Dear doctors, what happened to your bedside manner?

Why do so many doctors here treat their patients like mindless cattle?

Yes, I understand that doctors regularly treat relatively uneducated patients who may not be able to follow procedures or understand information. However, when a person comes along, clearly literate enough to make sense of what is happening, it is beyond me as to why doctors treat their questions or opinions with careless disdain, as if we have foregone the right to ask and respond by stepping into their domain.

Fine, you find it difficult to keep me in the loop about what you are doing and how you arrived at your diagnosis, but why do you take such extreme offence if I dare to part my lips to make a simple inquiry, dear doctor?

I’ll elaborate by narrating a recent experience:

“Why is there blood on your hand?”

Does this sound like a reasonable question to you? I think so. However, it was too much to take for my doctor at The Aga Khan University Hospital.

In response, she pursed her lips in indignation and snapped:

“It’s very normal. Why are you worrying so much? You could get killed by a bus tomorrow. Worrying won’t get you anywhere.”

Gee thanks! If the procedure wasn’t intimidating enough, this rude, flippant answer horrified me. To top it all, the wound bled for two days after – which on doing some research, I realised, was far from normal.

It seems as though several doctors in Pakistan are on a strange sort of egotistical trip. Their prevailing attitude is “question me not for I am the all-knowing, all wise.” The minute you let on that you might be able to understand what they’re doing and why (thanks to the Anatomy classes you took in college), they will condescendingly reply:

“Oh, so you are one of those who Googles everything and then freaks out about it.”

No Dr Sahab, just because I asked you what I can do to avoid getting Shigella again does not make me a hypochondriac who will “Google” everything.

It comes down to this. We must all be yes-men and wordlessly accept the verdict scribbled on to a piece of paper by the doctor. Worries, apprehensions, questions are a waste of time; in fact they are offensive to many doctors here.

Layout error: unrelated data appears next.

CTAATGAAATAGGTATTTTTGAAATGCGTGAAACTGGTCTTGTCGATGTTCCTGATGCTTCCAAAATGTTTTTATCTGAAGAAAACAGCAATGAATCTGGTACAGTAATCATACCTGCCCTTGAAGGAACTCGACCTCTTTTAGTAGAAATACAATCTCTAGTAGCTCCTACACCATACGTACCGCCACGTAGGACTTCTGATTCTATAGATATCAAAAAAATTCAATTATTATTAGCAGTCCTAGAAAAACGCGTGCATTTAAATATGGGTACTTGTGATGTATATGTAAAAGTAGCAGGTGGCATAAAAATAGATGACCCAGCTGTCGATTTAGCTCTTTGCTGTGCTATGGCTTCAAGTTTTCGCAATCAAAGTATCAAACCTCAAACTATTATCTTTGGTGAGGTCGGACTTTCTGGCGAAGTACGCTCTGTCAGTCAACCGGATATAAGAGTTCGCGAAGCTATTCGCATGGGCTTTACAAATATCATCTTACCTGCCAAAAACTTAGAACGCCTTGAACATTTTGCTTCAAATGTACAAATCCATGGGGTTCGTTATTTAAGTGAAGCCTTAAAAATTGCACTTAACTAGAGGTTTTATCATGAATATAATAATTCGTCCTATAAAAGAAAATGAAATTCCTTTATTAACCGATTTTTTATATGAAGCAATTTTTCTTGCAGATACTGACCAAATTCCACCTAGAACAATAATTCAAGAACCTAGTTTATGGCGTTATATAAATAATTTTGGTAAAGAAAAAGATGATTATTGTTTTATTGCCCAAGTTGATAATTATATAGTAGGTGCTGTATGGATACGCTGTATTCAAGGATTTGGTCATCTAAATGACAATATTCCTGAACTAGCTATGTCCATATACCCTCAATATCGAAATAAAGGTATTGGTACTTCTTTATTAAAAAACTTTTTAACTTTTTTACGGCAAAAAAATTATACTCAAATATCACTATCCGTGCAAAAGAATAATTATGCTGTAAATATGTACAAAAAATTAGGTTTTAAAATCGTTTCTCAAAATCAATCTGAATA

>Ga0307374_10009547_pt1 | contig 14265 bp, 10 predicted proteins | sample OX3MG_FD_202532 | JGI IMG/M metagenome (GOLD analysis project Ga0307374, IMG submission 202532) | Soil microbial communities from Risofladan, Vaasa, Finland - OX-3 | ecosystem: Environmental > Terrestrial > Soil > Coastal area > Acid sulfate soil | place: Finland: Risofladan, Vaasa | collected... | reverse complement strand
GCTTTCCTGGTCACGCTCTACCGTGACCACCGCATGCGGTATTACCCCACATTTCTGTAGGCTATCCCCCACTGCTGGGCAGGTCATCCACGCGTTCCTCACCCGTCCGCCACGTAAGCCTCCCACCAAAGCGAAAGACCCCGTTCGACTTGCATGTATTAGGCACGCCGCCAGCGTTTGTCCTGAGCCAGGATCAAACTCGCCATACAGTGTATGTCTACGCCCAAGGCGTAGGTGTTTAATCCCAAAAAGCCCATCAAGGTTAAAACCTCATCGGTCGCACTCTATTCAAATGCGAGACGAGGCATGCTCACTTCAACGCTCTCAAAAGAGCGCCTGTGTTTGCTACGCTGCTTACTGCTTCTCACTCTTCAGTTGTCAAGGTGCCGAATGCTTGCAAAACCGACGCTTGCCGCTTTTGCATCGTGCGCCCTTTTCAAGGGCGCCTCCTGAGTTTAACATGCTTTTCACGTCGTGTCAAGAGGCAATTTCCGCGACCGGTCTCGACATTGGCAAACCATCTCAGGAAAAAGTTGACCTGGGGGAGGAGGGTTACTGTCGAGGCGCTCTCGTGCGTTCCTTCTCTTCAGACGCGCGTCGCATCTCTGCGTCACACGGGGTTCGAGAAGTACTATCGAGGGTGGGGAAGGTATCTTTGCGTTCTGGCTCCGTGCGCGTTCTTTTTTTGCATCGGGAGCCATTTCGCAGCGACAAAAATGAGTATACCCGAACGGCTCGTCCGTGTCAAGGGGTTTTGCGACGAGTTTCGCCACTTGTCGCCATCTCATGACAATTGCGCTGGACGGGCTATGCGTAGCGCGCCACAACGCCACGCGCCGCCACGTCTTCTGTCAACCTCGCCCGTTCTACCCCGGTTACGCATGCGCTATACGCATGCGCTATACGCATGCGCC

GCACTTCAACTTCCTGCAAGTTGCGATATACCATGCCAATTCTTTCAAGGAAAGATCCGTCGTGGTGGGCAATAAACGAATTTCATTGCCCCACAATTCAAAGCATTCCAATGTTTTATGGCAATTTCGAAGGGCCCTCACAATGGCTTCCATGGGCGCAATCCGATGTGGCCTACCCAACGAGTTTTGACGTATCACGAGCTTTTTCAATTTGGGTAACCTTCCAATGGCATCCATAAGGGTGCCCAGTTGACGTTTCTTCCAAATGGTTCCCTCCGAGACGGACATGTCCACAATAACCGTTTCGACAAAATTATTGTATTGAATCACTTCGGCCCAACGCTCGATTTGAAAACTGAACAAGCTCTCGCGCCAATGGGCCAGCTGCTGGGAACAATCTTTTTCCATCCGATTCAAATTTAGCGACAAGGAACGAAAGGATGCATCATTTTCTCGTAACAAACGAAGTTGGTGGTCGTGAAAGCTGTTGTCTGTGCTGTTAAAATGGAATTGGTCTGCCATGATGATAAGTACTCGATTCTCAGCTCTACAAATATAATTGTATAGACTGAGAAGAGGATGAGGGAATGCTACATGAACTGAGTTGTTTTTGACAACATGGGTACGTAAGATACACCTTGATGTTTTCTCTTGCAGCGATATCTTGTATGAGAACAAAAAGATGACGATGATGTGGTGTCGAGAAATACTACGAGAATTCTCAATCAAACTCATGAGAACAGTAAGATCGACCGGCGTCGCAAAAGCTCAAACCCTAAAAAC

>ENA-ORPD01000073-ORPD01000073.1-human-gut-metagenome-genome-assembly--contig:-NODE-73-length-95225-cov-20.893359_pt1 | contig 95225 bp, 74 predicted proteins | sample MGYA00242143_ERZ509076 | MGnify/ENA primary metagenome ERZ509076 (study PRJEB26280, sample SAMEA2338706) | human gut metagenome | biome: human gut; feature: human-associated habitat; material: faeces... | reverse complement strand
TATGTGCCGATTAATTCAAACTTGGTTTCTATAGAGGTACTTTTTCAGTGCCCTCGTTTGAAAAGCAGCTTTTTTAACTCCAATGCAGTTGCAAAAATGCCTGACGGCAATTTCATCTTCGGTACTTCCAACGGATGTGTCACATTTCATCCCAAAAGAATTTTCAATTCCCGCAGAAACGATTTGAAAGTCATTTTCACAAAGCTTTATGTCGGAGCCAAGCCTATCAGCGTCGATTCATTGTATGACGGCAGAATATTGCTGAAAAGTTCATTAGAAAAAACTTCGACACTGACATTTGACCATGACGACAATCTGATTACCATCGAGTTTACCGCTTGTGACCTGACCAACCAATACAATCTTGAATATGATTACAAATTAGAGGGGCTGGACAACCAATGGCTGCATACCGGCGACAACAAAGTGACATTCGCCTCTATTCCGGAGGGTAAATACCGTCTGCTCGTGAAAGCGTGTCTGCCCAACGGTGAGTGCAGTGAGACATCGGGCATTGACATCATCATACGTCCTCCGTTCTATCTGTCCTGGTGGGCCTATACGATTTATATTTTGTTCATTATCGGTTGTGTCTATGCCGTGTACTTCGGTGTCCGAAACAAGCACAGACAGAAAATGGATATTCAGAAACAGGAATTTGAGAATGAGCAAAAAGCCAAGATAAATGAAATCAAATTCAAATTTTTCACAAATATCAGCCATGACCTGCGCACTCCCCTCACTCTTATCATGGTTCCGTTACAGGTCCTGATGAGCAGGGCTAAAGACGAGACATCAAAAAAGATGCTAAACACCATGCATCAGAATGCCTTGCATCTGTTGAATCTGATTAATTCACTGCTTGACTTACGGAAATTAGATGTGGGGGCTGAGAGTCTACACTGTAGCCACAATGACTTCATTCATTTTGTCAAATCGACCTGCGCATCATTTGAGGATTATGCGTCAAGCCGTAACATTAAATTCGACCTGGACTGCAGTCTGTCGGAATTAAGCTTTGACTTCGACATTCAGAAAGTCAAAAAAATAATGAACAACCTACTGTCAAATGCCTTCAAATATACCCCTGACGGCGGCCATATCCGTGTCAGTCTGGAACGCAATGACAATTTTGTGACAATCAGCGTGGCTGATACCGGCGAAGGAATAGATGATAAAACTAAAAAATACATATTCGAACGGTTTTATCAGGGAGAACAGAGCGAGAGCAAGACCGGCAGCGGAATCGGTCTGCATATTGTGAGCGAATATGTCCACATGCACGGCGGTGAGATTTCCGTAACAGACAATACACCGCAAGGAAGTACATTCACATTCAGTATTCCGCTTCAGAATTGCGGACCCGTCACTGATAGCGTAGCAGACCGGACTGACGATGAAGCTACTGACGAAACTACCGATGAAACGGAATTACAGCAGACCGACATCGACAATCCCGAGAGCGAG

Forgive me if I am wrong, but I thought doctors were meant to provide a much needed service – to take care of their patients and to reassure when needed. Nowadays, however, it seems that regardless of exorbitant amounts of money we spend on doctors’ fees, we are indebted to them. They act as though they are doing us the grandest favour possible, merely by doing the job we pay generously to perform.

Let me shed more light on this attitude via another terrible experience at The Aga Khan University Hospital.

I recently went for a gynecology exam. My appointment was for 9:30 am – I specifically requested this time because I have to be in at work at 10:00 am and I hate being late. It seems, however, as if my doctor did not reflect the same sentiment. She sauntered in to The Aga Khan at 10:00 am and took her time in calling me into her clinic. Once I was in there, she asked me,

“What’s your problem?,” without even looking at me and you guessed it, without a word of apology!

“I don’t have a problem, I just came in for a check-up,” I replied, quite taken aback.

This was followed by a few instructions. Long story short, I was on a table in a compromising position, pretty much just waiting. And I waited and waited and waited.

My doctor had vanished.

10 minutes, 15 minutes 20 minutes …

She is back. Holding a cup of tea. She went to make herself tea while I was on the table waiting.

Mind you, I paid just under Rs1,500 for this very special treatment. After much poking and prodding I was done and very happy to leave. The next day, I was called in for another test with a different doctor at the same hospital. I was alone and scared, and I expressed as much to the doctor, asking her,

“Will this hurt?”

She looked at me as tough I had said something as outrageous as “Michael Jackson is alive”.

“No,” was her curt and abrupt reply.

Then without any warning whatsoever, I felt a jab – an unexpected jab – and I clenched. I really couldn’t help it, I was so surprised, that I half sat up.

“Don’t clench!” She yelled at me.

At the time, I was too frightened, but a furious me wants to ask her right now, why she didn’t warn me about what she was about to do and how on earth did she expect me not to clench if I was taken by surprise?

I discussed the incident later with my friend – who is also a doctor. She said that maybe the doctor thought you knew what was going to happen and so she didn’t warn you. To this all I have to say is, no I didn’t and I made this clear by asking her if it was going to hurt. If I knew, why would I even ask?

I have been for medical exams in Canada and the doctors have always been so polite, reassuring me and holding my hand every step of the way. Whatever it was, whether a shot or an X-ray, they always told me that I was going to feel a pinch, this is going to sting a bit or that this will feel cold. Isn’t this how doctors are supposed to be, or should we expect the unexpected when we go to see a doctor in Pakistan?

I was absolutely dumbfounded at the lack of patient care coming from doctors in what is arguably the best hospital of Karachi. Doctors are meant to be the most educated rung of society, but after the way I have been treated, I am beginning to doubt this.

Now, after my terrible experiences here I am curious to know, dear doctors, did they not teach you any bedside manner in med school?

Note: If The Aga Khan hospital requires details pertaining to the names of doctors I saw and the procedures I was in for, please feel free to email me. 

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